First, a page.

Looking for colour 1

Looking for colour 1

7.15am Milton Keynes

Cold blanketed grey, waiting for a London train, grey and cold,
The aluminium seat has low relief of water. I pull my camera
from my pack and grab an image of tension as the train pulls in.

water on seat MK

8.00am London

I escape Euston, once known for its beauty, now so ugly,
and cross Marylebone Road, the wind is blowing trash,
catch a bus down Gower Street, more skittish detritus
scraps down the grubby pavements past dirty buildings.
A mob of students wait for the doors of RADA to open.
Approaching Bedford Square a Blue Plaque announces:
In this house The Pre-Raphaelite Brotherhood was founded in 1848.
Their colours are scraped off the walls and floors, the ceiling
shuffles empty thickness daubed in swirling greys and methane.

The Pre-Raphaelites loved the bright colours of the early Renaissance. They painted on opaque grounds prepared with zinc white, applying thin glazes to squeeze out luminosity like Van Eyck or Titian. Despite acting out simpler medieval ways and paying unusual attention to the natural, their palettes took advantage of the new developments in colour chemistry: cobalt blue, chromium oxide, zinc yellow, emerald green.

12.15pm British Museum

Colour returns with the Standard of Ur, a wooden box four and a half thousand years old. The inlay of bone-white shell, madder-red limestone and sea-blue lapis lazuli from Afghanistan shows prisoners being taken before the Sumerian king.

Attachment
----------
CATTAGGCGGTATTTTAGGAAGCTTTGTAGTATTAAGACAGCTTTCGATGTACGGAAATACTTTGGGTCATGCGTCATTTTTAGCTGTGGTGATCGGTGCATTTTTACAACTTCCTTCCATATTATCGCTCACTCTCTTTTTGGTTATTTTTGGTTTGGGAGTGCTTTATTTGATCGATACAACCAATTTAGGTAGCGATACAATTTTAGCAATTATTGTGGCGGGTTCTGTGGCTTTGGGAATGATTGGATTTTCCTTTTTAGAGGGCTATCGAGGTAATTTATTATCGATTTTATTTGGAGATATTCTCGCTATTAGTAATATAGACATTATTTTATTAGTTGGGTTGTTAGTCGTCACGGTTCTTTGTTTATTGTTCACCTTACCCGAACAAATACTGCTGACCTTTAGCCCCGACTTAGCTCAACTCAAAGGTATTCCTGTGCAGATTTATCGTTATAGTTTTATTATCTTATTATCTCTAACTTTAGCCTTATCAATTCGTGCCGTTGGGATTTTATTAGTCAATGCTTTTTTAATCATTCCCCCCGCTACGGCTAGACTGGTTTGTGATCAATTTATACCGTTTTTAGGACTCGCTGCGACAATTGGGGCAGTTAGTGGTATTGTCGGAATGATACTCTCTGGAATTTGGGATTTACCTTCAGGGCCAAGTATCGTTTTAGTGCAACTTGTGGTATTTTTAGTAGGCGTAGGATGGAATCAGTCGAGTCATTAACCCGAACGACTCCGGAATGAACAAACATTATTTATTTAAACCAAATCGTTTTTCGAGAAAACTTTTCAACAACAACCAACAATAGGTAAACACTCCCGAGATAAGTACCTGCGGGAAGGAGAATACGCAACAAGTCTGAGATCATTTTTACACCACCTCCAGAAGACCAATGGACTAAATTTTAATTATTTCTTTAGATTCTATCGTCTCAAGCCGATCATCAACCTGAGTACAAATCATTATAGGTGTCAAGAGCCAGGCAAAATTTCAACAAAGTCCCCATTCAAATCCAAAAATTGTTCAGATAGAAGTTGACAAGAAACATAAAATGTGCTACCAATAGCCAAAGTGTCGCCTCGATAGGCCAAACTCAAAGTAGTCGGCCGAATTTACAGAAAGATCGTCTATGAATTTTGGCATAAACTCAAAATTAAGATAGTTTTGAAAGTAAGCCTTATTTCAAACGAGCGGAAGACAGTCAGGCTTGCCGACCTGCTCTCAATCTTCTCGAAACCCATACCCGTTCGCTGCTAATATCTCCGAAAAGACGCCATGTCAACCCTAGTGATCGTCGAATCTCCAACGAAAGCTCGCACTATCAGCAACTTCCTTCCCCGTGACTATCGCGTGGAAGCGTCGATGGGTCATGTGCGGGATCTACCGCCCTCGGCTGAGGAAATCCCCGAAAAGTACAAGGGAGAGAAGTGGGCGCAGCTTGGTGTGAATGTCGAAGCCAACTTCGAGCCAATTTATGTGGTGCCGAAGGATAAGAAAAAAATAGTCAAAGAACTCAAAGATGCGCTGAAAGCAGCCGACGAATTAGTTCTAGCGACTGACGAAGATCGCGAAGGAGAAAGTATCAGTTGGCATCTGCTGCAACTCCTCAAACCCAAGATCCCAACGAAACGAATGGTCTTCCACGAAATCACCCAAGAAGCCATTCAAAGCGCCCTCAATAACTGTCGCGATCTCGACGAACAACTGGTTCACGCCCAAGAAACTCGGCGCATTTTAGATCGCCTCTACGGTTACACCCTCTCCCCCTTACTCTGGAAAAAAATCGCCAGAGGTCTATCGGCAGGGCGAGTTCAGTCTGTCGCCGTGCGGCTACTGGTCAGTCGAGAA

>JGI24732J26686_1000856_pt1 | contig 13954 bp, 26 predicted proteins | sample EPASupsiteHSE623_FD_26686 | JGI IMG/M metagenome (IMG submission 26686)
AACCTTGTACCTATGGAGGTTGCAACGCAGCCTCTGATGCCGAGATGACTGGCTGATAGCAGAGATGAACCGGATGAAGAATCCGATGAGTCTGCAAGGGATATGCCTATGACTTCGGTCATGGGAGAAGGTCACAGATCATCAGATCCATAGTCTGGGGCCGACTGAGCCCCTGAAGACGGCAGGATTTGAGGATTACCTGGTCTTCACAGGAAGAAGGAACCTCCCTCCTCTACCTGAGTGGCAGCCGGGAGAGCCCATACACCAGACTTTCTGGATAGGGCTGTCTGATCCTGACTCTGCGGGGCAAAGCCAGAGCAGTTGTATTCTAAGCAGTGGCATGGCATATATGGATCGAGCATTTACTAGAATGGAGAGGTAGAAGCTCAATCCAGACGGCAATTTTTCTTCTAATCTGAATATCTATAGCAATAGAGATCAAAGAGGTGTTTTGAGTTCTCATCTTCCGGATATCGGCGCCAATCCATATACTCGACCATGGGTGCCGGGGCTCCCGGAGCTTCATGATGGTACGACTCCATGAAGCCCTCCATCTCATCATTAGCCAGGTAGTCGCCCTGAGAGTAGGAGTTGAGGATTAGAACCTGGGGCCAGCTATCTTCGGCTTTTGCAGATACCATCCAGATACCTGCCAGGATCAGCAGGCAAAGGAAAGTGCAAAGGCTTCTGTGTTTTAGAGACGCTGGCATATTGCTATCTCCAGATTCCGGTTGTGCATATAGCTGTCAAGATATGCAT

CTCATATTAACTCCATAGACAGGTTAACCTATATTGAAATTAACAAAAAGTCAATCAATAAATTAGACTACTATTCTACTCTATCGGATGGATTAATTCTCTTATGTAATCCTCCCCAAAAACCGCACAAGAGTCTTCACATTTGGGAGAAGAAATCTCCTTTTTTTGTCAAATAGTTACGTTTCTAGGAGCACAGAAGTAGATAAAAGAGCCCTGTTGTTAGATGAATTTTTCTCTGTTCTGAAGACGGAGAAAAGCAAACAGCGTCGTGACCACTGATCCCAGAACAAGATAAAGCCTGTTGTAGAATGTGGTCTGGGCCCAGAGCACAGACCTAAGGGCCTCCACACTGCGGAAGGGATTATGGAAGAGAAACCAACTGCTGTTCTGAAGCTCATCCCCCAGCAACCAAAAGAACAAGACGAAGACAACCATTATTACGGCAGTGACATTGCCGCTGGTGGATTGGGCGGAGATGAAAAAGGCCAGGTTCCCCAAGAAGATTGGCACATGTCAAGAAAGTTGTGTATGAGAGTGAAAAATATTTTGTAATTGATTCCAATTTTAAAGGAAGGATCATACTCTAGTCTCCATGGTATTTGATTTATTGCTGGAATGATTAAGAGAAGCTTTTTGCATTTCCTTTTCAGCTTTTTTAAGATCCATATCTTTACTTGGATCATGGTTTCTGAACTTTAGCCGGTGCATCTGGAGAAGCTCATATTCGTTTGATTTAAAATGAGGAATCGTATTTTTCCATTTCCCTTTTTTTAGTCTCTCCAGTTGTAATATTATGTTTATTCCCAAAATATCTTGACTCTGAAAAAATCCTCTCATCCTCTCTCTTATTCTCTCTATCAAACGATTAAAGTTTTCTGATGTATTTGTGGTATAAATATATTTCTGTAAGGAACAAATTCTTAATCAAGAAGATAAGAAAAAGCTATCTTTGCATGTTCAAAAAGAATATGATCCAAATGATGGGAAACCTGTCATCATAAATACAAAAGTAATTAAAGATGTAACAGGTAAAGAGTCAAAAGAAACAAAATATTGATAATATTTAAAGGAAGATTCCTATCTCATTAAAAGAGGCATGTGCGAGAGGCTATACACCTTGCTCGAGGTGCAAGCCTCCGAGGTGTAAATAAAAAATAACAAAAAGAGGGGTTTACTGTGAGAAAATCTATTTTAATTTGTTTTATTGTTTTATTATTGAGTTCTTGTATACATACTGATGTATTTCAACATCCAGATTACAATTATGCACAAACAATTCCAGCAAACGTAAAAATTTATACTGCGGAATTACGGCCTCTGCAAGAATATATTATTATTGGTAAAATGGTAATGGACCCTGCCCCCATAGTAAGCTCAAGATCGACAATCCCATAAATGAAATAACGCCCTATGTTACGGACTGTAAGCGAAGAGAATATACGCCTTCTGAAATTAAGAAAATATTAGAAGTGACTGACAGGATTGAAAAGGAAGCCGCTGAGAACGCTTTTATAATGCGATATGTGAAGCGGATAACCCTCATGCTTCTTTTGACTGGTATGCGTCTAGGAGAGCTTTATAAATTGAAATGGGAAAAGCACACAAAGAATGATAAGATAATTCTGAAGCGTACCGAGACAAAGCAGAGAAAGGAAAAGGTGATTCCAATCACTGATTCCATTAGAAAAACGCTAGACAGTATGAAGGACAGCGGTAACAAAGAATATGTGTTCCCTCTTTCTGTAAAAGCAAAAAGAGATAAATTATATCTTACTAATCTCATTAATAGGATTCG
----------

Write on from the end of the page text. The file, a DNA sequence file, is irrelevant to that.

Ur_Standard of1

Ur, one of the world’s first cities, was an independent Mesopotamian city state. Large towns and cities with ten to forty thousand people began to appear in the fourth millenniums BC. Such a metropolis needed a bureaucracy of kings, priests, committees, temples, taxes, money, weapon makers and soldiers. All of these had to be invented and this is our inheritance.

Ur_Standard of

London is a global city, the voices are foreign, the wealth surprising. It’s tentacles suck thoughts and gold out of the rest of the country, a revolution from when Victorian cities like Manchester, Birmingham, Liverpool and Glasgow were cultural and manufacturing powerhouses. London has swallowed them – without their factories while remaining polluted with a tired infrastructure failing the vast population.


The Sumerians seem to have had clockwork horses, if only we could think ahead. I’m the only passenger on the Piccadilly Line with his hand on his ears as the carriage screeches round a bend.

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